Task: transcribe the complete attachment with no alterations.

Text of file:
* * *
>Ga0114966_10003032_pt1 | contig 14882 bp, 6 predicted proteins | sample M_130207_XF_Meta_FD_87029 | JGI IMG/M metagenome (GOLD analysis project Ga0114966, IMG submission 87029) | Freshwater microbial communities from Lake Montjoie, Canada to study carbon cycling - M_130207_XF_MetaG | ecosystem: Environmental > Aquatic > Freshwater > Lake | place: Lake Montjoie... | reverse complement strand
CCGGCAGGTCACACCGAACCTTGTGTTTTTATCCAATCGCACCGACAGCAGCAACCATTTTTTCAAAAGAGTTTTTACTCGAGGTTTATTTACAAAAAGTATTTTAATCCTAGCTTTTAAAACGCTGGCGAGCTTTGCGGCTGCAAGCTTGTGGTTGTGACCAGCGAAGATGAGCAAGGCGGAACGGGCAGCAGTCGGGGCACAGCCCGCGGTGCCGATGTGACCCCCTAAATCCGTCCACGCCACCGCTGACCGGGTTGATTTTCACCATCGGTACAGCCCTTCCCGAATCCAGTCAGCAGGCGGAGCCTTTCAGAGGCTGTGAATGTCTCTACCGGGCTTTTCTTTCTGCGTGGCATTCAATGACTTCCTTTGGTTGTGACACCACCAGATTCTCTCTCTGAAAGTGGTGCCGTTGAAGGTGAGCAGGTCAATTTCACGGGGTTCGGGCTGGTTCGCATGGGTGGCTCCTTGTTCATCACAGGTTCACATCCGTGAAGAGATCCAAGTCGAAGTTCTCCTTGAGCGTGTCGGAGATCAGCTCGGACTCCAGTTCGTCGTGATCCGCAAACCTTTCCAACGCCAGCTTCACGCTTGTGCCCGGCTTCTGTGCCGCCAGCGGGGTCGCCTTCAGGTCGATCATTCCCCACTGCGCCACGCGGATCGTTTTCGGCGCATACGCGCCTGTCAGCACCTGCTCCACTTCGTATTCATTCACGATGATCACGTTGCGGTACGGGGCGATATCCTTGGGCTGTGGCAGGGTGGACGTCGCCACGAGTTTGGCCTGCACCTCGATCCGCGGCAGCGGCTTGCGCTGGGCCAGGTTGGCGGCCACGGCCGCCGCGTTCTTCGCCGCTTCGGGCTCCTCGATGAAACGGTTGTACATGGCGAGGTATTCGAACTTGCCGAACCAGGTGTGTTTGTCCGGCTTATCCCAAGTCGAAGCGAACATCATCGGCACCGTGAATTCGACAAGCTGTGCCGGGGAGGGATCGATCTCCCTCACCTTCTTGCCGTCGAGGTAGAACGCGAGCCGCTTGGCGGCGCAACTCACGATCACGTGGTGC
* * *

>Ga0114966_10003032_pt1 | contig 14882 bp, 6 predicted proteins | sample M_130207_XF_Meta_FD_87029 | JGI IMG/M metagenome (GOLD analysis project Ga0114966, IMG submission 87029) | Freshwater microbial communities from Lake Montjoie, Canada to study carbon cycling - M_130207_XF_MetaG | ecosystem: Environmental > Aquatic > Freshwater > Lake | place: Lake Montjoie... | reverse complement strand
CCGGCAGGTCACACCGAACCTTGTGTTTTTATCCAATCGCACCGACAGCAGCAACCATTTTTTCAAAAGAGTTTTTACTCGAGGTTTATTTACAAAAAGTATTTTAATCCTAGCTTTTAAAACGCTGGCGAGCTTTGCGGCTGCAAGCTTGTGGTTGTGACCAGCGAAGATGAGCAAGGCGGAACGGGCAGCAGTCGGGGCACAGCCCGCGGTGCCGATGTGACCCCCTAAATCCGTCCACGCCACCGCTGACCGGGTTGATTTTCACCATCGGTACAGCCCTTCCCGAATCCAGTCAGCAGGCGGAGCCTTTCAGAGGCTGTGAATGTCTCTACCGGGCTTTTCTTTCTGCGTGGCATTCAATGACTTCCTTTGGTTGTGACACCACCAGATTCTCTCTCTGAAAGTGGTGCCGTTGAAGGTGAGCAGGTCAATTTCACGGGGTTCGGGCTGGTTCGCATGGGTGGCTCCTTGTTCATCACAGGTTCACATCCGTGAAGAGATCCAAGTCGAAGTTCTCCTTGAGCGTGTCGGAGATCAGCTCGGACTCCAGTTCGTCGTGATCCGCAAACCTTTCCAACGCCAGCTTCACGCTTGTGCCCGGCTTCTGTGCCGCCAGCGGGGTCGCCTTCAGGTCGATCATTCCCCACTGCGCCACGCGGATCGTTTTCGGCGCATACGCGCCTGTCAGCACCTGCTCCACTTCGTATTCATTCACGATGATCACGTTGCGGTACGGGGCGATATCCTTGGGCTGTGGCAGGGTGGACGTCGCCACGAGTTTGGCCTGCACCTCGATCCGCGGCAGCGGCTTGCGCTGGGCCAGGTTGGCGGCCACGGCCGCCGCGTTCTTCGCCGCTTCGGGCTCCTCGATGAAACGGTTGTACATGGCGAGGTATTCGAACTTGCCGAACCAGGTGTGTTTGTCCGGCTTATCCCAAGTCGAAGCGAACATCATCGGCACCGTGAATTCGACAAGCTGTGCCGGGGAGGGATCGATCTCCCTCACCTTCTTGCCGTCGAGGTAGAACGCGAGCCGCTTGGCGGCGCAACTCACGATCACGTGGTGC